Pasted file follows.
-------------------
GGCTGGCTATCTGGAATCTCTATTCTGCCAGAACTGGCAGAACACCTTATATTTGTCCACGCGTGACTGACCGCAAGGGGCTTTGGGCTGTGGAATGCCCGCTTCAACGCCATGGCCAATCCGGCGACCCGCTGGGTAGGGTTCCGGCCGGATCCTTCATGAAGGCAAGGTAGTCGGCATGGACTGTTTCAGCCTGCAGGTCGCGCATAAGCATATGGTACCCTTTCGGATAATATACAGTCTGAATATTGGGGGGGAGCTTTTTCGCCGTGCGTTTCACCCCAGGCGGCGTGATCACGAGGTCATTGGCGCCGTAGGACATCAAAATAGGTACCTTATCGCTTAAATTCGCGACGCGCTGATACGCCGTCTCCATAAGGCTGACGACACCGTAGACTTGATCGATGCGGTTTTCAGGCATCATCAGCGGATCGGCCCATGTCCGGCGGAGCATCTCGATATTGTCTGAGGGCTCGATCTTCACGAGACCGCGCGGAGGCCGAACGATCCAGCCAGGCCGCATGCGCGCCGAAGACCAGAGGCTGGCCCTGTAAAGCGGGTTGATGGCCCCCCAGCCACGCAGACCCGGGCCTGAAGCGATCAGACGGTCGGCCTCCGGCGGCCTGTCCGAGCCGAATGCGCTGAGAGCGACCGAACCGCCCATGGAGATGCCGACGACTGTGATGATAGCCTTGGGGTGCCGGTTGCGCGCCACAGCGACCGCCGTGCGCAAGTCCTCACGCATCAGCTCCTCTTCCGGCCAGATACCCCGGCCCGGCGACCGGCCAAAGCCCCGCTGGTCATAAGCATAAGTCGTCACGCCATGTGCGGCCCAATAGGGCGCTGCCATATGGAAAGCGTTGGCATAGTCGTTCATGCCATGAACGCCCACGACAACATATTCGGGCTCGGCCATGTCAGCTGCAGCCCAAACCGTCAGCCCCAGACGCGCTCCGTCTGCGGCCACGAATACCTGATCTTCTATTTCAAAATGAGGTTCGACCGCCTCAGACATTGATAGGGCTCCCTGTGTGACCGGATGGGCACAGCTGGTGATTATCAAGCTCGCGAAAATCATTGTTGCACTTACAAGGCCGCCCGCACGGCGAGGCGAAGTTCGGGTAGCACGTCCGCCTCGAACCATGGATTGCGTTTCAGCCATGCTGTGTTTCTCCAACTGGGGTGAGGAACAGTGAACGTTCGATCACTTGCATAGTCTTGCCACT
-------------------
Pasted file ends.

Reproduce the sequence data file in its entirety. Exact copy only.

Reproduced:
GGCTGGCTATCTGGAATCTCTATTCTGCCAGAACTGGCAGAACACCTTATATTTGTCCACGCGTGACTGACCGCAAGGGGCTTTGGGCTGTGGAATGCCCGCTTCAACGCCATGGCCAATCCGGCGACCCGCTGGGTAGGGTTCCGGCCGGATCCTTCATGAAGGCAAGGTAGTCGGCATGGACTGTTTCAGCCTGCAGGTCGCGCATAAGCATATGGTACCCTTTCGGATAATATACAGTCTGAATATTGGGGGGGAGCTTTTTCGCCGTGCGTTTCACCCCAGGCGGCGTGATCACGAGGTCATTGGCGCCGTAGGACATCAAAATAGGTACCTTATCGCTTAAATTCGCGACGCGCTGATACGCCGTCTCCATAAGGCTGACGACACCGTAGACTTGATCGATGCGGTTTTCAGGCATCATCAGCGGATCGGCCCATGTCCGGCGGAGCATCTCGATATTGTCTGAGGGCTCGATCTTCACGAGACCGCGCGGAGGCCGAACGATCCAGCCAGGCCGCATGCGCGCCGAAGACCAGAGGCTGGCCCTGTAAAGCGGGTTGATGGCCCCCCAGCCACGCAGACCCGGGCCTGAAGCGATCAGACGGTCGGCCTCCGGCGGCCTGTCCGAGCCGAATGCGCTGAGAGCGACCGAACCGCCCATGGAGATGCCGACGACTGTGATGATAGCCTTGGGGTGCCGGTTGCGCGCCACAGCGACCGCCGTGCGCAAGTCCTCACGCATCAGCTCCTCTTCCGGCCAGATACCCCGGCCCGGCGACCGGCCAAAGCCCCGCTGGTCATAAGCATAAGTCGTCACGCCATGTGCGGCCCAATAGGGCGCTGCCATATGGAAAGCGTTGGCATAGTCGTTCATGCCATGAACGCCCACGACAACATATTCGGGCTCGGCCATGTCAGCTGCAGCCCAAACCGTCAGCCCCAGACGCGCTCCGTCTGCGGCCACGAATACCTGATCTTCTATTTCAAAATGAGGTTCGACCGCCTCAGACATTGATAGGGCTCCCTGTGTGACCGGATGGGCACAGCTGGTGATTATCAAGCTCGCGAAAATCATTGTTGCACTTACAAGGCCGCCCGCACGGCGAGGCGAAGTTCGGGTAGCACGTCCGCCTCGAACCATGGATTGCGTTTCAGCCATGCTGTGTTTCTCCAACTGGGGTGAGGAACAGTGAACGTTCGATCACTTGCATAGTCTTGCCACT